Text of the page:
Act II. Scene 1. Thump, active Negro worker, arrives a the editorial office of a Communist paper and discovered that the place has been raided by fascist hoodlums. She executes a dance of defiance. Tornes, Granek Schmidt, Betty and Robert come to discuss plans to strike in Langston's plants. Robert is against the strike, contrary  to the decision of a leading committee. He is taken to task by the others and ordered not to block the strike. Thump discovers a bomb planted by the fascists. She hurries to the roof to put the bomb in a water tank while Betty anxiously counts the seconds. Robert realizes his error and rushes to address a demonstration of the strikers.

Scene 2. Rockford's Reception Room. Jim Cooperkop, the mechanical man, demonstrated before a group of financial rulers and their wives. Jim is found to be capable of feeling, and Rockford orders Howard to remove the brain and heart of the robot at once.

Scene 3. Workers in a Rockford plant discuss the chances of Jim Cooperkop's taking their places. Li Ho, a Chinese worker, one of a half-million imported by Rockford, is greatly worried at the prospect of losing his job. He is militant and ready to rise against the masters. A fight breaks out between Li Ho and Jack, an American who sneers at Li. His calling him "yellow mouse." All workers take Li Ho's side, the latter protesting against Jack's joining the militant organization for fear he might turn traitor. Tornes arrives with final instructions about the strike. Jack and Cotter, a Negro worker, are opposed to the strike. In the turmoil, Jack pushes Li Ho into a mass of molten metal, blaming Cotter for the act and shouting: "Lynch the black devil." Li Ho, badly burned, accuses Jack Cotter, aroused, joins in the strike.

Act III. Scene 1. Rockford's Office. Jessie expresses her contempt for Howard, who has sold himself to Rockford for money. Rockford is greatly alarmed by the rising tide of revolt among his workers. Foreseeing his defeat, he plans to blow up his plants all over the world. A machine in his office is to set off the explosions. He asks Tom the help him with the machine. Tom refuses, recalling Rockford's treachery years ago in robbing him of his invention, then of his wife and later of his daughter. Before Rockford has a chance to set the machine in motion, Jim Cooperkop, released by Tom, crushes both Rockford and Jessie.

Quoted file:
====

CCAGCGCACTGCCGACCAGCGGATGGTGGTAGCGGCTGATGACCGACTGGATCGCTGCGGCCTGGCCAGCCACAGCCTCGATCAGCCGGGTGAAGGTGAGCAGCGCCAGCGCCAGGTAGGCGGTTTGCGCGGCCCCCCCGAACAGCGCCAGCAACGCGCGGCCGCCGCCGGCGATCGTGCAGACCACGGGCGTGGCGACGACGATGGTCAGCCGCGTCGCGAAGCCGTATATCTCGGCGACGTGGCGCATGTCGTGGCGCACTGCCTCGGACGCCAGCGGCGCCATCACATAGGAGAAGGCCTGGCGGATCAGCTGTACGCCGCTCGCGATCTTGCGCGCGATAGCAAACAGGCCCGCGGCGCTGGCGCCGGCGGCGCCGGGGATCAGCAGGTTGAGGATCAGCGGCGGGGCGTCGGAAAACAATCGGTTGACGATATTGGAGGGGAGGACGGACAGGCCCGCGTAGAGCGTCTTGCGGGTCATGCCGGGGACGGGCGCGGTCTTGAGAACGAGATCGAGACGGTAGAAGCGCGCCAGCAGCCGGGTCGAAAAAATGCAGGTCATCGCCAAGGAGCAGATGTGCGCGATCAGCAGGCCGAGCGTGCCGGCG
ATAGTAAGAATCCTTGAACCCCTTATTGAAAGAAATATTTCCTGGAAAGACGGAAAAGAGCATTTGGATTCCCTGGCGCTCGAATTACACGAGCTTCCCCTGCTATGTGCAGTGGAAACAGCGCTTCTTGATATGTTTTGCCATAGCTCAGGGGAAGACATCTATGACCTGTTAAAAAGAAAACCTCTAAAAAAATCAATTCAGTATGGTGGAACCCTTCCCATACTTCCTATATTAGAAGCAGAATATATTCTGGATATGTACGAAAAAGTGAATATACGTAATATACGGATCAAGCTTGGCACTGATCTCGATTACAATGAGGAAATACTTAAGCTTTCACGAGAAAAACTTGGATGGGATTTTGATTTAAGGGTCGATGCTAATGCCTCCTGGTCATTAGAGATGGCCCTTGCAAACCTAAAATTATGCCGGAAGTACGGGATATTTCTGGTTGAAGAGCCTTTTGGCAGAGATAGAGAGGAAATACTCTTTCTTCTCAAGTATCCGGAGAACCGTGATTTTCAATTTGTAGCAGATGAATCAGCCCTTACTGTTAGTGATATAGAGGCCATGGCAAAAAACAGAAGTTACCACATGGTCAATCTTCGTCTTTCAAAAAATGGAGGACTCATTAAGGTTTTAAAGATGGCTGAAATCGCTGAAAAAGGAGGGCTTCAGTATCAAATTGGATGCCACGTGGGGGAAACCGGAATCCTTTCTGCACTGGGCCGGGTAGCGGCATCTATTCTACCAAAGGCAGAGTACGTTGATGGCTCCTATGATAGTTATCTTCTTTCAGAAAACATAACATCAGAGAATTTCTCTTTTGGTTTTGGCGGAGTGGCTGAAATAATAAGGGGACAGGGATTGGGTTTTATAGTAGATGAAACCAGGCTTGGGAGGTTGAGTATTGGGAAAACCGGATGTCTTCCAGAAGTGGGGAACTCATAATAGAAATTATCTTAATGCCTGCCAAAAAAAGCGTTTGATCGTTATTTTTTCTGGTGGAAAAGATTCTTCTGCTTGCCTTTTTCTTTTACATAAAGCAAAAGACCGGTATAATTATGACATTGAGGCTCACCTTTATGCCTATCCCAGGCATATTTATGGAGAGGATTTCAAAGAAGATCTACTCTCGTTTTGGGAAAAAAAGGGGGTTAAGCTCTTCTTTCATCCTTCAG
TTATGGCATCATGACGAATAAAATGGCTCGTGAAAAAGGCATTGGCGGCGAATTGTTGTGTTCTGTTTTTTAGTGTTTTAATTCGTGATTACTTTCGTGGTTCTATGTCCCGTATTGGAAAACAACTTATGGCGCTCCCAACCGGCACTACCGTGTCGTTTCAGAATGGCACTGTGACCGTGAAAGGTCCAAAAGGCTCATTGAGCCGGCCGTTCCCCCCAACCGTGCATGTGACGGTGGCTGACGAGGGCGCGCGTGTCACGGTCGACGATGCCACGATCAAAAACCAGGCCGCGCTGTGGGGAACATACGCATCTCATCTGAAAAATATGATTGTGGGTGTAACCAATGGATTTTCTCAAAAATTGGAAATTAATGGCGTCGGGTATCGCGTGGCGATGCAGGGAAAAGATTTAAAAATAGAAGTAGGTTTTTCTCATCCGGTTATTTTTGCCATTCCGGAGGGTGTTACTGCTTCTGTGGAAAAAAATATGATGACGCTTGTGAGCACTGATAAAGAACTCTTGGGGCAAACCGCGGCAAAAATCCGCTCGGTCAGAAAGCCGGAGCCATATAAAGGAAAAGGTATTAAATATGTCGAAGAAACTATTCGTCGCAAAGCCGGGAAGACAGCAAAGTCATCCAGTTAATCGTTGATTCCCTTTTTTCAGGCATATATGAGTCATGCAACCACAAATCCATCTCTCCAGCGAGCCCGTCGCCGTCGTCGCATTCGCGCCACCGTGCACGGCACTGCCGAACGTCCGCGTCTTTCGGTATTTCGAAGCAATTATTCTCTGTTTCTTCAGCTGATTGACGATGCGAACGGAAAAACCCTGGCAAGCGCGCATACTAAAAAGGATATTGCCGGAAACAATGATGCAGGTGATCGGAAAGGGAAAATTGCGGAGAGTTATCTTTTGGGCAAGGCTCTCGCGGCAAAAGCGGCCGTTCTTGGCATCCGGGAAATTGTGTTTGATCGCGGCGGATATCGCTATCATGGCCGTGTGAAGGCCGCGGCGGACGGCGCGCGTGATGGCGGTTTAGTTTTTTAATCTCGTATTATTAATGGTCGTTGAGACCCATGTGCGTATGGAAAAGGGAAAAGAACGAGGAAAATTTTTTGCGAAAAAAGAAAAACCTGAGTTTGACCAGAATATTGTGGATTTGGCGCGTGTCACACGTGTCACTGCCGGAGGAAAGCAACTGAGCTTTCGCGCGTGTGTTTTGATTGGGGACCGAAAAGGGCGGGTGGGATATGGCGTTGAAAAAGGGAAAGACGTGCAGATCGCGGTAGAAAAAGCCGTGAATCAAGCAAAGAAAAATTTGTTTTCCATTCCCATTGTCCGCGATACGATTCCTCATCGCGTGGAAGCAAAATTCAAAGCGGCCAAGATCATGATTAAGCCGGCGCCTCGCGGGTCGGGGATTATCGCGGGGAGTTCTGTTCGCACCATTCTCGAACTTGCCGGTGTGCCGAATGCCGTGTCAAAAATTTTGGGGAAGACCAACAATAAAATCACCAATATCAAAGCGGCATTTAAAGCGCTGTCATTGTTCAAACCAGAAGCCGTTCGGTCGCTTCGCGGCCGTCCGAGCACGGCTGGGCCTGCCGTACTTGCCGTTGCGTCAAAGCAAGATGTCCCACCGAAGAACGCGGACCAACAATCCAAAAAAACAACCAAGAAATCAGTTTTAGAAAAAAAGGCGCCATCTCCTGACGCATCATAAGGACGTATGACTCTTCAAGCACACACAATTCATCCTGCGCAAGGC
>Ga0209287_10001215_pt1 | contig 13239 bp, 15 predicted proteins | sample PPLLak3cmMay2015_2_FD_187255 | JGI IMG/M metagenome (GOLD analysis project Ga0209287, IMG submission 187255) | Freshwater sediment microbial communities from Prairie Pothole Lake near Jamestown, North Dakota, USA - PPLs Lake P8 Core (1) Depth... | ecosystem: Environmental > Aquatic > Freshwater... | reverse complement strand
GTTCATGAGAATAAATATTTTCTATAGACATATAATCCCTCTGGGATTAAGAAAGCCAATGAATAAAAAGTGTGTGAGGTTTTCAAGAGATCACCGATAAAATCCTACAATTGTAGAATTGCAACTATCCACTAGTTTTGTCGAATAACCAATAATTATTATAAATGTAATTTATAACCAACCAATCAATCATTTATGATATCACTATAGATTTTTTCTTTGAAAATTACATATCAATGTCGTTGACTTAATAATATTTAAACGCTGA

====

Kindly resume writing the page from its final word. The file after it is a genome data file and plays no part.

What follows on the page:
Finale. Langston, chief competitor of Rockford, celebrates the downfall of his rival. The celebration takes place in a public square. Jim Cooperkop is to be placed atop a building and laugh continuously as a symbol of America's gaiety and contentment. The celebration is interrupted by ominous voices announcing the revolt of the workers in Langston's plants and the refusal of the soldiers to fire upon the strikers. As the demonstration of the workers gathers force, Jim's laughter becomes more animated and, with his eyes suddenly lighted, Jim joins in the march of revolution.

The Idea of the Play

"Jim Cooperkop" is not a realistic play depicting the class struggle in the United States, but rather the dramatization of an idea and a forecast. The idea is interesting and the forecast is plausible. Woodrow Rockford is not the portrait of any one American industrial dictator. He is the embodiment of capitalist dictatorship in its final stage, in its stage of fascism. While the atmosphere and the characters of the play may not be "typically American," its mood of revolt and social conflict is universal, and the American background, even if only formal, gives greater resonance to the clashes and contradictions within capitalism on one hand and the struggle of class against class on the other. Jim, the mechanical man, is the last word in capitalist mechanization and efficiency; he is the pivotal point in Rockford's scheme of "curing" the workers of their "mania" of class struggle. But Jim, symbol of rationalization and efficiency, himself becomes a cause of discontent and revolt. In the last scene, at trhe approach of the revolution, Jim joins in the march of revolt -- to become an instrument of progress in the hands of the victorious proletariat.